One of the best books I read in 2016 was Emma Smith’s Maidens’ Trip, a story about life on the wartime canals. In 1943 Emma Smith joined the Grand Union Canal Carrying Company under their wartime scheme of employing women to replace the boaters.
The Canal system had been in some decline since the rise of the railways in the 1880s, but wartime efforts to save money on fuel and get maximum efficiency out of the countries infrastructure facilitated a temporary change.
The Re-issued cover of the book.
Smith set out with two friends on a big adventure: three eighteen-year-olds, freed from a middle-class background, precipitated into the boating fraternity. They learn how to handle a pair of seventy-two foot-long canal boats, how to carry a cargo of steel north from London to Birmingham and coal from Coventry; how to splice ropes, bail out bilge water, keep the engine ticking over and steer through tunnels. They live off kedgeree and fried bread and jam, adopt a kitten, lose their bicycles, laugh and quarrel and get progressively dirtier and tougher as the weeks go by. I was rather annoyed to have missed the BBC Radio4 adaptation of it but hope to see it on BBC Radio4Extra in the coming year.
While reading the Smith book, for reference I had the ‘The Canals of England’ by Eric de Maré with his beautiful photos of 1950s Britain. Below are a selection of the pictures.
By the end of the nineteen-sixties a lot of the canals where in poor condition and it was only until the mid nineteen-nineties that they were cleared out and seen as tourist attractions.
Eric de Maré – The Canals of England, The Architectural Press, 1950 Emma Smith – Maidens’ Trip, Putnam & Company, 1948
While looking into the previous post and Shell’s advertising I found a lot of the Shell ‘Landmark’ posters – many of the locations in that poster set no longer exist, having been demolished. Hadlow Castle was one of the properties lost, but the tower still stands! It is incredibly similar in appearance to Fonthill Abbey.
Denton Welch – Hadlow Castle, 1937
Hadlow Castle was built on the site of Hadlow Court Lodge, a country house. The Castle was built over a number of years from the late 1780s, commissioned by Walter May in an ornate Gothic style, it became known as May’s Folly. The architect was J. Dugdale.
His son, Walter Barton May inherited the estate in 1823. It was he, who added a 170 feet (52 m) octagonal tower in 1838, the architect was George Ledwell Taylor. The tower was based in part on James Wyatt’s at Fonthill Abbey.
A 40 feet (12 m) octagonal lantern was added two years later in 1840 and another smaller tower was added in 1852. This was dismantled in 1905. Walter Barton May died in 1858 and the estate was sold.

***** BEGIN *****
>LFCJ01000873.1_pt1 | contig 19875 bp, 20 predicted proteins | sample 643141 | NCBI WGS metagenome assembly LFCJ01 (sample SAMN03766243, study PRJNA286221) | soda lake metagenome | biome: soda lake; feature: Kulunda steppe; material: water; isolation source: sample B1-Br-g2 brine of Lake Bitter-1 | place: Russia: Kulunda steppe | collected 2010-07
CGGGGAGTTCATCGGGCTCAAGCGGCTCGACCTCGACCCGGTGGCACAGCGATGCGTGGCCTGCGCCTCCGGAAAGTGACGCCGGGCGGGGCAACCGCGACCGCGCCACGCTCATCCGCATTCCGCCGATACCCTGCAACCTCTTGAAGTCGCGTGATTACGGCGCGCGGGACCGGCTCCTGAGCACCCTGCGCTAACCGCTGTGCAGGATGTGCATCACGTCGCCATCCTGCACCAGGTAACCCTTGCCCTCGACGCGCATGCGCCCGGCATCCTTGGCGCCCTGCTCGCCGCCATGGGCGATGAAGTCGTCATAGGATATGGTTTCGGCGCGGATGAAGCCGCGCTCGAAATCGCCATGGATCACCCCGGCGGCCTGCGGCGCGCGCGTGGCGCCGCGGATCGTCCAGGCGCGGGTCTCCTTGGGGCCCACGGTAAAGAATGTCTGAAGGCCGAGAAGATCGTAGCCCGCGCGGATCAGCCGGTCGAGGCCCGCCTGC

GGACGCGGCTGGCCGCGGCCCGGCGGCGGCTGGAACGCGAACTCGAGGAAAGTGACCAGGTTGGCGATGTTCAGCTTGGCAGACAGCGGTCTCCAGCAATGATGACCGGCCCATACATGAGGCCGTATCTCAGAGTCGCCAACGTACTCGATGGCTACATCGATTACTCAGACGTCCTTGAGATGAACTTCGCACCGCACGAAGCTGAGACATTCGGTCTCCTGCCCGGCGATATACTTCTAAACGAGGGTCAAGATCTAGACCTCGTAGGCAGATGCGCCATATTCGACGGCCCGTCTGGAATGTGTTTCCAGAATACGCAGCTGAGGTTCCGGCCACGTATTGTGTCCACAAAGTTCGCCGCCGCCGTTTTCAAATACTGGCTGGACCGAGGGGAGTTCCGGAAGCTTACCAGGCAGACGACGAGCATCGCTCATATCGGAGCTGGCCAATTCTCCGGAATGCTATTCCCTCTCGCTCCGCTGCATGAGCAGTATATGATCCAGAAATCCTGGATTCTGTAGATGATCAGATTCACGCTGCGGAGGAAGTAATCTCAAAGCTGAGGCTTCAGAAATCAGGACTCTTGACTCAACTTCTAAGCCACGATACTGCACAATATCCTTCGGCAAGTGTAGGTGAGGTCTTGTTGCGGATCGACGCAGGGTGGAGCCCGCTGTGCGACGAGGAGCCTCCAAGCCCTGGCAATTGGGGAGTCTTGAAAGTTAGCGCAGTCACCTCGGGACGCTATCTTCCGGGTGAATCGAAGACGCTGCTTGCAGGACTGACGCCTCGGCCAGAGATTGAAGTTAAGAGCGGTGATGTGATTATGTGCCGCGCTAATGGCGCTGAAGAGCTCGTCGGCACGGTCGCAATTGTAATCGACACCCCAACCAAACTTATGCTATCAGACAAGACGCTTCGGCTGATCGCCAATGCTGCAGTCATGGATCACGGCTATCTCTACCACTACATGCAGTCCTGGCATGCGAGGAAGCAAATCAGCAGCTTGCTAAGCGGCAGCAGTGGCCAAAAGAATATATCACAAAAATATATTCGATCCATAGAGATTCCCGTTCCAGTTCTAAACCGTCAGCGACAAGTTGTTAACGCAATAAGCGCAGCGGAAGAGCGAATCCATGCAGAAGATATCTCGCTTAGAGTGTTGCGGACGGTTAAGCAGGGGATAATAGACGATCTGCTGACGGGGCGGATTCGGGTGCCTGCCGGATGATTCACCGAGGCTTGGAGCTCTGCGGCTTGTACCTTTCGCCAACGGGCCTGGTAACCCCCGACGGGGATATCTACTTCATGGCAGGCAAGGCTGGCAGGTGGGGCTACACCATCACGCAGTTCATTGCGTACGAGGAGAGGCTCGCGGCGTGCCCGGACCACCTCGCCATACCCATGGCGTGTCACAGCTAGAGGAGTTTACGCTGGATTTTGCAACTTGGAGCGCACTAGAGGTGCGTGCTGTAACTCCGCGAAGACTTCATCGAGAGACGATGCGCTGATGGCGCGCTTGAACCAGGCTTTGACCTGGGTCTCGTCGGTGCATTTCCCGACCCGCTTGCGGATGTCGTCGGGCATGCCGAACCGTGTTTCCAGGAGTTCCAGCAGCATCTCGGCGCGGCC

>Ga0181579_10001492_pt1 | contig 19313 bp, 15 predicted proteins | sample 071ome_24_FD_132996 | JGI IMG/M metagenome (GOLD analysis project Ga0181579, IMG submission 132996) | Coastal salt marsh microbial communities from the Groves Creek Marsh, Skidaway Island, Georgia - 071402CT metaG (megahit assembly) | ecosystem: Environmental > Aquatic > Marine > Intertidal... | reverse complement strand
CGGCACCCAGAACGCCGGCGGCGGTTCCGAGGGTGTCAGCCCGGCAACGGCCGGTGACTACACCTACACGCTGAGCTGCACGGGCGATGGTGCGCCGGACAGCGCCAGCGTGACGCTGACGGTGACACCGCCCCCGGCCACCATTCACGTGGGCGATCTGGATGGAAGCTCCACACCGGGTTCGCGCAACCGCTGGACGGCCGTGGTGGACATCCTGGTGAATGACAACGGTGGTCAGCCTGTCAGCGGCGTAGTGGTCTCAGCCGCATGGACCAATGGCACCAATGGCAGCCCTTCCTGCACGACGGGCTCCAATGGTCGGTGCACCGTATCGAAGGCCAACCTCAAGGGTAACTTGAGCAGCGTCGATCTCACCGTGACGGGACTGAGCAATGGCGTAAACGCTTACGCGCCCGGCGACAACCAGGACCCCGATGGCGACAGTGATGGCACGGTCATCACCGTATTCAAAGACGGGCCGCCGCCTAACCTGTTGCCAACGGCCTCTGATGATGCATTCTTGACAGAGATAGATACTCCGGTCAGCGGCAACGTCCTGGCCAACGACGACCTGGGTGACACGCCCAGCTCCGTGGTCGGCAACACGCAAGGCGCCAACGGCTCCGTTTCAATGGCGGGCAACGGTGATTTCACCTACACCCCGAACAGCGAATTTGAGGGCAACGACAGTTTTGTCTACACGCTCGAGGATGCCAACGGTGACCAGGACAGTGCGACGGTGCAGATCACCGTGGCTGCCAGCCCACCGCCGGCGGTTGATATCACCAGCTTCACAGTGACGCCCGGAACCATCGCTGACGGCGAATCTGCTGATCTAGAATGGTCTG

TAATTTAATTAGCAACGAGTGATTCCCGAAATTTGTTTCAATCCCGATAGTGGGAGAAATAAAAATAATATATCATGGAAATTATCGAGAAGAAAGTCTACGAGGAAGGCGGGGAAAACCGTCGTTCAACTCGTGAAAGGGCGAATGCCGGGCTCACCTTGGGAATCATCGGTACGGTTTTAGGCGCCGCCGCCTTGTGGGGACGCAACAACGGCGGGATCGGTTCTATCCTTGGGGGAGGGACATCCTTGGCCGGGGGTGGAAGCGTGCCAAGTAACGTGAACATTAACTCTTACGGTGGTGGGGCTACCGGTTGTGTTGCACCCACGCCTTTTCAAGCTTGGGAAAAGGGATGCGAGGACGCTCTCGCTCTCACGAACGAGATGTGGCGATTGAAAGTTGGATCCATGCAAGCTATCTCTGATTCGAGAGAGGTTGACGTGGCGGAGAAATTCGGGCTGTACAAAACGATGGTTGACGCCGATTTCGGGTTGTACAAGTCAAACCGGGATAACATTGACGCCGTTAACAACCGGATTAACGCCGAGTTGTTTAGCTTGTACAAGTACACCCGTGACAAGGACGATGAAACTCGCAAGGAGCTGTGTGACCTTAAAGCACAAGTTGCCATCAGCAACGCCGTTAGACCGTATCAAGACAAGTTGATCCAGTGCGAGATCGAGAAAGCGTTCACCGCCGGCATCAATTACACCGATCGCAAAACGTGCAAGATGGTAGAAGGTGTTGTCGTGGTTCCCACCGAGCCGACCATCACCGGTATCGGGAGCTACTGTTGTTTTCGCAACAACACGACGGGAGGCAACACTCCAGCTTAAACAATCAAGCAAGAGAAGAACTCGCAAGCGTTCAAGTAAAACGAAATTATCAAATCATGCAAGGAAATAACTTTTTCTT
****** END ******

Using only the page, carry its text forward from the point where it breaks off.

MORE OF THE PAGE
An Edwardian postcard of Hadlow Castle
The property passed from many owners in the early twentieth century. During the Second World War it was used as a watchtower by the Home Guard and Royal Observer Corps. The unoccupied castle changed hands several times after the war too, until it was demolished in 1951, except for the servants’ quarters, several stables and the Coach House, which was saved due to campaigning from the society portrait painter and local resident, Bernard Hailstone. The Tower was Listed as a historic structure on 17 April 1951.
Now the entrance gateway and lodges of the Castle still stand – a heavy Gothic presence on the street – as does the Stable Court with two turreted pavilions, which are all in private ownership, and new homes have been built in the grounds.
In the Great Storm of 1987 the tower was damaged and three of the decorative pinnacles fell. The remaining stonework was removed until restoration could take place, in 1995 this still hadn’t happened and the council removed the lantern element of the tower and put it in storage with the other pieces. The tower was bought in 2011 by the Vivat Trust who between 2012 and 2013 restored the tower.
In 1953, the artist Barbara Jones wrote this about the tower:
In 1850 May built himself a vast gothic revival mansion outside Tonbridge, ten years later he added the tower, of brick covered with roman cement. The rest of the house was recently pulled down, but the tower remains, soaring above the monkey puzzles of the garden, taller than any neighbouring church. It is octagonal and divided into tiers by strong horizontal mouldings, the whole gothic in the extreme, and crowned by a tall and slender turret.
There are various reasons given for why it was built. The perennial story of folly builders that they want to see some distant object – is probably the origin of the story that he wished to see the sea, and forgot the downs.
The others are more picturesque; that his wife deserted him to live with a farmer, and that he built the tower so that whenever she was in Kent she should be reminded of him;
or that he wished to thwart a prophecy that the house would go out of his family on his death if he was not buried above ground, and that his coffin was to be deposited on top of the tower.
He is in fact still above ground, but in a mausoleum. Whatever reason may have caused him to build his tower, it is one of the largest and most sumptuous follies in the country. †
Eric de Mare – An interior shot of Hadlow Castle before it was demolished.
Eric de Mare – One of the fireplaces from Hadlow Castle before it was demolished.
† Barbara Jones – Follies and Grottoes 1st Edition. Constable, 1953